Moreover, the media have changed and proliferated considerably during the intervening years. Fox News and MSNBC were just joining the cable-news race in the mid-1990s, and MSNBC — in the midst of an identity crisis thanks to sluggish ratings — is currently casting about for a new direction, which might explain why there was a particularly heavy dose of Durst on the channel this week.

TMZ, one of the most influential forces in celebrity news, didn’t even exist until 2005. And numerous print outlets have shifted to Web-oriented models, making them far more conscious of traffic concerns than they were when Simpson went on trial.

Other shoes likely to drop in Durst mania seem like foregone conclusions, including a follow-up movie (after playing Phil Spector and Jack Kevorkian, Al Pacino should stay close to the phone) and additional documentaries. And the prospect of another high-profile L.A.-based murder trial obviously lingers.

It’s notable, too, that the Simpson and Durst cases each became entrenched in the public consciousness via jaw-dropping televised moments — the slow-speed White Bronco chase and Durst’s open-mic monologue that, whether or not it’s used in a courtroom, certainly sounded like an admission of guilt.

The main difference, frankly, is that while Simpson’s Bronco helped lead the media further down a tabloid path, Durst arrives at a moment where an expanded horde of news outlets are already dug in, hungry and waiting to great him with open arms.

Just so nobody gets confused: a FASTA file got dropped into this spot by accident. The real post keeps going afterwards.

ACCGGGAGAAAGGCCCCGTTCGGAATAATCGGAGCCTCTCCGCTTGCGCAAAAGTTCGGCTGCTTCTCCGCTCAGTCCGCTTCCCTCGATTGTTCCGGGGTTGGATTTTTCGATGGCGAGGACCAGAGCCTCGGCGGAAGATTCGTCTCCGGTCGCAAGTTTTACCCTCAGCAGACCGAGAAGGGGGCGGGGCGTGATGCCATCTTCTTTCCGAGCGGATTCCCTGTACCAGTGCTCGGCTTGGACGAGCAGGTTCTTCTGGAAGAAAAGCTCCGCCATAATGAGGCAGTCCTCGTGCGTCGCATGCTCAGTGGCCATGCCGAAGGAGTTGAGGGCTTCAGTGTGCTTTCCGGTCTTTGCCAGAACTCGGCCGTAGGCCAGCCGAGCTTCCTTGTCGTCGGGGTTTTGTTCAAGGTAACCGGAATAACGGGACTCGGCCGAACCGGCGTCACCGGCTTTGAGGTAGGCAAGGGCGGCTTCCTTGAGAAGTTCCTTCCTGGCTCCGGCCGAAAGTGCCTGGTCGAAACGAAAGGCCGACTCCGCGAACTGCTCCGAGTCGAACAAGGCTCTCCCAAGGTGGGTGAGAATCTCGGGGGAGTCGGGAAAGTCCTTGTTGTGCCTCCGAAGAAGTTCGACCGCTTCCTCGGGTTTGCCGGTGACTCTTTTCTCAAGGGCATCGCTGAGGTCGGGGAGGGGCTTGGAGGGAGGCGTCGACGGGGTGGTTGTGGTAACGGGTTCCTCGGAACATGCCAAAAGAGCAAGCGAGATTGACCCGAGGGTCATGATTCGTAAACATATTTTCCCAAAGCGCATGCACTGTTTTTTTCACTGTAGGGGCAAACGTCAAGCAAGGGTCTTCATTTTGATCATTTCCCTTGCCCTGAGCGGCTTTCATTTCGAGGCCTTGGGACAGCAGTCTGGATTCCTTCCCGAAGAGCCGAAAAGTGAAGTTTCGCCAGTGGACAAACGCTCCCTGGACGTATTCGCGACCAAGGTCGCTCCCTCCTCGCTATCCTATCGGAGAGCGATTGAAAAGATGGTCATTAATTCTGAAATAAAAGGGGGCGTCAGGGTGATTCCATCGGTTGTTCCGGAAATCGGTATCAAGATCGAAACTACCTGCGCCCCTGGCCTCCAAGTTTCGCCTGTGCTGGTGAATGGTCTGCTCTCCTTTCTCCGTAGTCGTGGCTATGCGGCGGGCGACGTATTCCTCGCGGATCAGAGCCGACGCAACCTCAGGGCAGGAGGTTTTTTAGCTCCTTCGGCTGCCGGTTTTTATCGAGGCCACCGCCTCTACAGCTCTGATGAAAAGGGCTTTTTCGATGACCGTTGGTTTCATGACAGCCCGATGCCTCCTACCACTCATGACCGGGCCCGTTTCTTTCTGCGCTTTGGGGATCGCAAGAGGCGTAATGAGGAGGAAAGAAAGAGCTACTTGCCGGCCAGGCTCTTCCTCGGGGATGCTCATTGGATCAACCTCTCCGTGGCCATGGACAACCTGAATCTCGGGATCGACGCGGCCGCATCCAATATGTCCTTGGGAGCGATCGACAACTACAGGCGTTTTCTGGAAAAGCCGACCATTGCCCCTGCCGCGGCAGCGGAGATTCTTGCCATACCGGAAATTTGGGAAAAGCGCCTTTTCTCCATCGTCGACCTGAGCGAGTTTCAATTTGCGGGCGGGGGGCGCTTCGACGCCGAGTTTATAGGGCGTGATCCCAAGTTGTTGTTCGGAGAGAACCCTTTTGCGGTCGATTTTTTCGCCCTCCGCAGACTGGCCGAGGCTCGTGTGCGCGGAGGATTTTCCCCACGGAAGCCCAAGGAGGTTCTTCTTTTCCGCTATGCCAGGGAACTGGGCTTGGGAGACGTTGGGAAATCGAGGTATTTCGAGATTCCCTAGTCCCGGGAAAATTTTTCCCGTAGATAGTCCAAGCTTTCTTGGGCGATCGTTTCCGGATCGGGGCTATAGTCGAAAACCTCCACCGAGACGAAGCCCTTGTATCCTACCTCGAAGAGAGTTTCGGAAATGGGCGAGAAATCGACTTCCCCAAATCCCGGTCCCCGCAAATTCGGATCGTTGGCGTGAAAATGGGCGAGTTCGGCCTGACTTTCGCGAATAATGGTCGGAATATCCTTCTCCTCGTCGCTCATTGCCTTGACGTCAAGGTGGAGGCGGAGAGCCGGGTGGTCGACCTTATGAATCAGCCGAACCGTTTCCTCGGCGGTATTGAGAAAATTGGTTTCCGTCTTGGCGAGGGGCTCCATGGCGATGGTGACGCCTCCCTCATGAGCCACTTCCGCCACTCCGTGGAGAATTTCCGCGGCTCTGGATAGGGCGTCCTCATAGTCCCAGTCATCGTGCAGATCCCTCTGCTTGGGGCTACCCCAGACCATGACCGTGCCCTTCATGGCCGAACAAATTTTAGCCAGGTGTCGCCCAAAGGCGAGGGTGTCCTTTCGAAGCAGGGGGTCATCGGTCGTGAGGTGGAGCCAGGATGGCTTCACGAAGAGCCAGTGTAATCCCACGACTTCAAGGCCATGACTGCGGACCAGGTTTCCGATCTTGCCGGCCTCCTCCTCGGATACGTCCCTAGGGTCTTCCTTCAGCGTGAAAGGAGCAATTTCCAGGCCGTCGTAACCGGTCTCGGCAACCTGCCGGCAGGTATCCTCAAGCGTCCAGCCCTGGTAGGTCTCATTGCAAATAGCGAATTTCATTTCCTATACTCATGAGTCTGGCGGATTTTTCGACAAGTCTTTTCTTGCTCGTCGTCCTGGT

Popular on Variety

More TV

  • Shane Gillis SNL Controversy

    Shane Gillis Makes First Stand-Up Appearance Since 'SNL' Firing

    Comedian Shane Gillis made his first public appearance Wednesday night since he was hired by “Saturday Night Live,” then fired from the show days later amid controversy over his use of racist slurs. Appearing on stage at comedy club the Stand in New York City, Gillis performed an 11-minute set that pulled no punches when [...]

  • AMERICAN HORROR STORY: 1984 -- Pictured:

    'American Horror Story' Recap: Welcome to 'Camp Redwood'

    SPOILER ALERT: Do not read if you have not yet watched the season premiere of “American Horror Story: 1984” entitled “Camp Redwood.” Welcome back to “American Horror Story,” which in its ninth season travels back in time to the 1970s and 1980s to play in the slasher genre. Only one episode into the season, it already [...]

  • Connie Britton BlogHer Summit